One thing about Sherlock’s brilliance that really irked me was that so much of what he deciphers would be impossible, even for a savant to do. He figures out the exact outcome of a baseball game, down to the plays. He would have to know every single statistic about every player on the field and be lucky for that to happen. But sometimes it’s the little things that drive me the most crazy.
Since this is a police (more or less) show on CBS, you should definitely expect a standard procedural with some elements of Doyle’s work. If you are a big fan of either procedurals or Sherlock Holmes (or both!), you should definitely tune in. If you tend to only follow serialized shows, this is not going to be your new favorite show. I have very little doubt that Elementary will become a hit, seeing as crime procedurals are what CBS does best. And if Watson becomes a genuine, loveable character and the writers manage to keep the cases interesting, I think that Elementary has a real shot at being a fun, captivating show.
When I first heard about this show, I was not expecting much. I mainly just wanted to watch because I’m sick of waiting for all of the other shows to start and Zach Gilford (Matt Saracen from Friday Night Lights) is in it. I was expecting an average hospital procedural with the occasional mobster needing treatment. I genuinely enjoyed watching the premiere and I can’t wait for next week.
Dr. Grace Devlin is first seen as an adult treating a patient with a screwdriver in his head. If she had her way, she would have jammed it further into his skull, but she owes Moretti, a mob boss, big time. It turns out that her brother got into some trouble, and to save his life, she offered her doctoral services to the mob. I think that this takes place inside a veterinary clinic, because she has dog toys and her assistant mentions that the drug that she administers would take down a Great Dane.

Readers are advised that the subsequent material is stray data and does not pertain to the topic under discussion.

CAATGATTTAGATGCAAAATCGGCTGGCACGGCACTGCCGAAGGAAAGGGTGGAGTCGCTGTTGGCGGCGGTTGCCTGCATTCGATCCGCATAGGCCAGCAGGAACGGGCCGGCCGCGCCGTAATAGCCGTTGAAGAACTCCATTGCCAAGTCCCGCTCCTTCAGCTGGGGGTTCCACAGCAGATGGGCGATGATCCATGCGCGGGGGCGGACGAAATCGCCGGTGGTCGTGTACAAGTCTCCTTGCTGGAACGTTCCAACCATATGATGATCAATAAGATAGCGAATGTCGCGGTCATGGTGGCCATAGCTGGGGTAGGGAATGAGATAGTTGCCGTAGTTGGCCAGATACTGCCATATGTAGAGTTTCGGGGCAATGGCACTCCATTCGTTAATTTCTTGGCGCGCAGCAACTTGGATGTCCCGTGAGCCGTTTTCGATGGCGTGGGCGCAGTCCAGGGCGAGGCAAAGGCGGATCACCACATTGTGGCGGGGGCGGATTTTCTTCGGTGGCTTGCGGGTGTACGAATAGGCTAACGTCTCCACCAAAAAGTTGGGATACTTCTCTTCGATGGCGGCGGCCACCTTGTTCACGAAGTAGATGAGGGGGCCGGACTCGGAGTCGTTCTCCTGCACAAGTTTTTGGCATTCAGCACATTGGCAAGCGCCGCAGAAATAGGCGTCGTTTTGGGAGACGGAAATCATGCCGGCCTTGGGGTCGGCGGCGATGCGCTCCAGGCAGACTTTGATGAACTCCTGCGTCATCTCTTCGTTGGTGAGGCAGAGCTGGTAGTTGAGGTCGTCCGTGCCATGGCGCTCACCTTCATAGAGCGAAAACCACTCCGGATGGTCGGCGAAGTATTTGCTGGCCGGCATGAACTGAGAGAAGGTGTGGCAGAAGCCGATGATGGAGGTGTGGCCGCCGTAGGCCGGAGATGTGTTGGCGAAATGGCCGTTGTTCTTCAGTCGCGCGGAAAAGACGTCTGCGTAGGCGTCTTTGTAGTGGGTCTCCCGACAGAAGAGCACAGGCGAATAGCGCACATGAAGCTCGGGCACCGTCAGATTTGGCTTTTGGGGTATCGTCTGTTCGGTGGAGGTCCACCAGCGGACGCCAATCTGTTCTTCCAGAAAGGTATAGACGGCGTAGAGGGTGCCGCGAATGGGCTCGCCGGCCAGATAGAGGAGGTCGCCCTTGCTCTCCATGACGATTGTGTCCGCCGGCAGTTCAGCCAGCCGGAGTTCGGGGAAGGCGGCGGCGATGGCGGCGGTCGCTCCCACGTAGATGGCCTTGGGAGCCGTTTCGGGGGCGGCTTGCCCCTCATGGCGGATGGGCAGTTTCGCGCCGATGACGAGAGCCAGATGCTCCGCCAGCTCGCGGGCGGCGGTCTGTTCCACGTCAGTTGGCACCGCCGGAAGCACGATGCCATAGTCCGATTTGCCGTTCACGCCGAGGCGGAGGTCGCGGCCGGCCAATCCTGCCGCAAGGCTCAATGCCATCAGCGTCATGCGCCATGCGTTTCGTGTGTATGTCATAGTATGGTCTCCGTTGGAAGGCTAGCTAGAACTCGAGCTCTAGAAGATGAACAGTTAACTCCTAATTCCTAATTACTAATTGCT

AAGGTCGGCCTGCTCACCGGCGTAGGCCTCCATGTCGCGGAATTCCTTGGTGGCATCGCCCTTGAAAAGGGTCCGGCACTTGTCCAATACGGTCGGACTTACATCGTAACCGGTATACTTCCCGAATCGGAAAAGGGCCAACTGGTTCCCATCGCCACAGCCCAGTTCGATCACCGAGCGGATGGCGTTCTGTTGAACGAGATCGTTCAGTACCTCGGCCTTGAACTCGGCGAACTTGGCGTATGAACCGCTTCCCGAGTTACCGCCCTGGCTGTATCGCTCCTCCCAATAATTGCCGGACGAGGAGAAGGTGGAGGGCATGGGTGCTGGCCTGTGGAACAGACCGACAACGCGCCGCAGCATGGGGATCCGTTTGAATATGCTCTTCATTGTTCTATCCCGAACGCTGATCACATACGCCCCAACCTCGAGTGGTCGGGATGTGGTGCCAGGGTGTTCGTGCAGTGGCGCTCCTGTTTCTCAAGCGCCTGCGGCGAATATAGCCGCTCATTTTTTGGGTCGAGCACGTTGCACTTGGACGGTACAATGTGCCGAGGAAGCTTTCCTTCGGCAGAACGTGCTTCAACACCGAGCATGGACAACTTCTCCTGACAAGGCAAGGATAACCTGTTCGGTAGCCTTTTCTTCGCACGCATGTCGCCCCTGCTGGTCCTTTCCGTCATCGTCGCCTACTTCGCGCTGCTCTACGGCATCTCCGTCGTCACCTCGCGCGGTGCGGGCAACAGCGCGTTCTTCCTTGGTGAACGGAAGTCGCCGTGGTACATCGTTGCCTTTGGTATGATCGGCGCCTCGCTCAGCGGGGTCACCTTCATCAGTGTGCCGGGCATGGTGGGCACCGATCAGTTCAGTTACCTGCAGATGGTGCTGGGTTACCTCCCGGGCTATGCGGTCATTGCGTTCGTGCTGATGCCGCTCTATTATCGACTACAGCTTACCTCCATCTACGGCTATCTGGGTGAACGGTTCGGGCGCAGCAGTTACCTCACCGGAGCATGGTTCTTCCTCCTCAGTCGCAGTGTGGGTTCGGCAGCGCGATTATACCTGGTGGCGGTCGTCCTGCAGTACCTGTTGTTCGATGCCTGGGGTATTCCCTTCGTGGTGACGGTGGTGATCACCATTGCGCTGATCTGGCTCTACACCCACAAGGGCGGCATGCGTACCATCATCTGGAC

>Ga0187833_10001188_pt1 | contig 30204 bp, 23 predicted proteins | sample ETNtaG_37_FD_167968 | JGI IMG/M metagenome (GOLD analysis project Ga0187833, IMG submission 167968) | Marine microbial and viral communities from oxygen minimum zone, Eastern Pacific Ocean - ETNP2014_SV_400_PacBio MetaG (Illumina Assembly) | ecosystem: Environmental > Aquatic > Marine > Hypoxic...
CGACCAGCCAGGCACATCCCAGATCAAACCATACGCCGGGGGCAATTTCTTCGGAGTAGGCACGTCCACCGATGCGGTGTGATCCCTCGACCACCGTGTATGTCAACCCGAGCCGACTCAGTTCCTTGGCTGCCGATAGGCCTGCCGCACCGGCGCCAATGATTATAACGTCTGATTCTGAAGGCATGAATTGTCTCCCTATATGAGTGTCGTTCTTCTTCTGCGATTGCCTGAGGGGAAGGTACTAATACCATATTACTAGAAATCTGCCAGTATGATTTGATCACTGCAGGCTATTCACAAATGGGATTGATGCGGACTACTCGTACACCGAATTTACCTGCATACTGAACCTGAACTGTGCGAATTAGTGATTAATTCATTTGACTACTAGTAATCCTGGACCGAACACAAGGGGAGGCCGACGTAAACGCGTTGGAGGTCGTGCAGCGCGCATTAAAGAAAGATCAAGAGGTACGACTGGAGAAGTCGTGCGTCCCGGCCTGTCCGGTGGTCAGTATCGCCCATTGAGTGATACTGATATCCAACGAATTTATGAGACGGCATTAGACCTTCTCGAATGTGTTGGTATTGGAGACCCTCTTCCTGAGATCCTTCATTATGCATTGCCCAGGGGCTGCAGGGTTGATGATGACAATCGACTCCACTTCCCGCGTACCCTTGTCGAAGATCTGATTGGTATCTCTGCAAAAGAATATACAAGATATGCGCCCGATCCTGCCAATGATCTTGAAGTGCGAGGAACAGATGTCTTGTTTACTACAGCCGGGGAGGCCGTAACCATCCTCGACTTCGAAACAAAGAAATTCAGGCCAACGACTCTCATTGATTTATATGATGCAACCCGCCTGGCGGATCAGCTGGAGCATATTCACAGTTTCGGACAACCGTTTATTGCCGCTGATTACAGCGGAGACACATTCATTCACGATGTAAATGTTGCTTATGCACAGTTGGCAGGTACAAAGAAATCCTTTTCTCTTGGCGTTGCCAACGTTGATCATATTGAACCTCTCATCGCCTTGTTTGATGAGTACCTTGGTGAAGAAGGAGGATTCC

When she returns to work, she is operating on an 8-year-old boy with a gunshot wound. She manages to save his life through (what I believe was) a risky move. After the surgery, Grace visits the patient, Kevin, and brings him a superhero stuffed animal. You can tell that she truly cares for him and is thrilled to see that he is okay. Kevin is transferred to a different doctor for post-op, because Grace has too much on her plate. Kevin ends up dying due to a failure on her attending, Dr. Flanigan’s part. Grace decides to go over his head and complain to the head of surgery, Dr. White (played by the fantastic Zeljko Ivanek). Though there is no official report, but Dr. Flanigan is reprimanded; he blames Olivia (a different doctor), who takes her aggression out on Grace, calling her a rat.
The reason she has too much on her plate is because she offered to perform a very complicated surgery on a protected FBI witness. The patient had collapsed on the stand while giving testimony that would put Moretti away for a long time. Once she agreed to take him on as a patient, she receives a note that just says the words “kill him.” Clearly Moretti doesn’t want Severino to rat on him. Grace jets down to Moretti’s expensive car shop to tell Moretti that she never agreed to kill anyone. Moretti believes that when she saved her brother’s life, she signed up for just about anything.
When Grace’s mom shows up to tell her that Suzie, a girl that Grace used to babysit was in the hospital, Grace is incredibly short with her. This fuse is shortened further when she brings up the topic of her boyfriend, Dr. Brett Robinson. Brett was the one who did Suzie’s exam, and he found that she was pregnant. Grace was the one who had to break it to her, but she did it incredibly gently and held her hand through the realization. To protect her from her dad’s wrath and the loss of her scholarship, Grace pushes Brett to lie about the operation, saying that it was a ruptured ovarian cyst rather than an abortion. he goes along with her plan, but he is ticked off that she put him in that position. Which seems like something that she does often.